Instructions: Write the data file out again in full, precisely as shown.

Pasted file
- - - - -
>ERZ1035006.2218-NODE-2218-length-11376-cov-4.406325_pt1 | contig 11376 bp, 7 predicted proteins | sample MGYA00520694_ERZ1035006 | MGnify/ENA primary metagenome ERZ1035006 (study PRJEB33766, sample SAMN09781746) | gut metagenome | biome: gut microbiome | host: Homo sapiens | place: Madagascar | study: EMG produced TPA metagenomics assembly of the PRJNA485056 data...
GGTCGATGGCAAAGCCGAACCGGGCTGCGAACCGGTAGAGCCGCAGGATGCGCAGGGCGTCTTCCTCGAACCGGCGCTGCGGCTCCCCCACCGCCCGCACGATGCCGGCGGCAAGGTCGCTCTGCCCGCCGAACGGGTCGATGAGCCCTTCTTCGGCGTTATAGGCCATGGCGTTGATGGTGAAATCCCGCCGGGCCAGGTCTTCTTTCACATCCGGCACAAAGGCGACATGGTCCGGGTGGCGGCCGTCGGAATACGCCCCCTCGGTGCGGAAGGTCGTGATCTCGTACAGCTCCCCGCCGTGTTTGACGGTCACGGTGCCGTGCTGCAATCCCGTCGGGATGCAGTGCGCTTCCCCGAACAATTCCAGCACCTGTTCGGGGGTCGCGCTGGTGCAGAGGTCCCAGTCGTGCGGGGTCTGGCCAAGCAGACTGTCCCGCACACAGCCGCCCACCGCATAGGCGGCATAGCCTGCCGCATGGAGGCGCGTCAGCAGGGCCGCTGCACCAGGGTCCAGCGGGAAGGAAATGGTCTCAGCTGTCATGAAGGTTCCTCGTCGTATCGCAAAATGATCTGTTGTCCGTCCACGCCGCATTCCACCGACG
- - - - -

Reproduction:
>ERZ1035006.2218-NODE-2218-length-11376-cov-4.406325_pt1 | contig 11376 bp, 7 predicted proteins | sample MGYA00520694_ERZ1035006 | MGnify/ENA primary metagenome ERZ1035006 (study PRJEB33766, sample SAMN09781746) | gut metagenome | biome: gut microbiome | host: Homo sapiens | place: Madagascar | study: EMG produced TPA metagenomics assembly of the PRJNA485056 data...
GGTCGATGGCAAAGCCGAACCGGGCTGCGAACCGGTAGAGCCGCAGGATGCGCAGGGCGTCTTCCTCGAACCGGCGCTGCGGCTCCCCCACCGCCCGCACGATGCCGGCGGCAAGGTCGCTCTGCCCGCCGAACGGGTCGATGAGCCCTTCTTCGGCGTTATAGGCCATGGCGTTGATGGTGAAATCCCGCCGGGCCAGGTCTTCTTTCACATCCGGCACAAAGGCGACATGGTCCGGGTGGCGGCCGTCGGAATACGCCCCCTCGGTGCGGAAGGTCGTGATCTCGTACAGCTCCCCGCCGTGTTTGACGGTCACGGTGCCGTGCTGCAATCCCGTCGGGATGCAGTGCGCTTCCCCGAACAATTCCAGCACCTGTTCGGGGGTCGCGCTGGTGCAGAGGTCCCAGTCGTGCGGGGTCTGGCCAAGCAGACTGTCCCGCACACAGCCGCCCACCGCATAGGCGGCATAGCCTGCCGCATGGAGGCGCGTCAGCAGGGCCGCTGCACCAGGGTCCAGCGGGAAGGAAATGGTCTCAGCTGTCATGAAGGTTCCTCGTCGTATCGCAAAATGATCTGTTGTCCGTCCACGCCGCATTCCACCGACG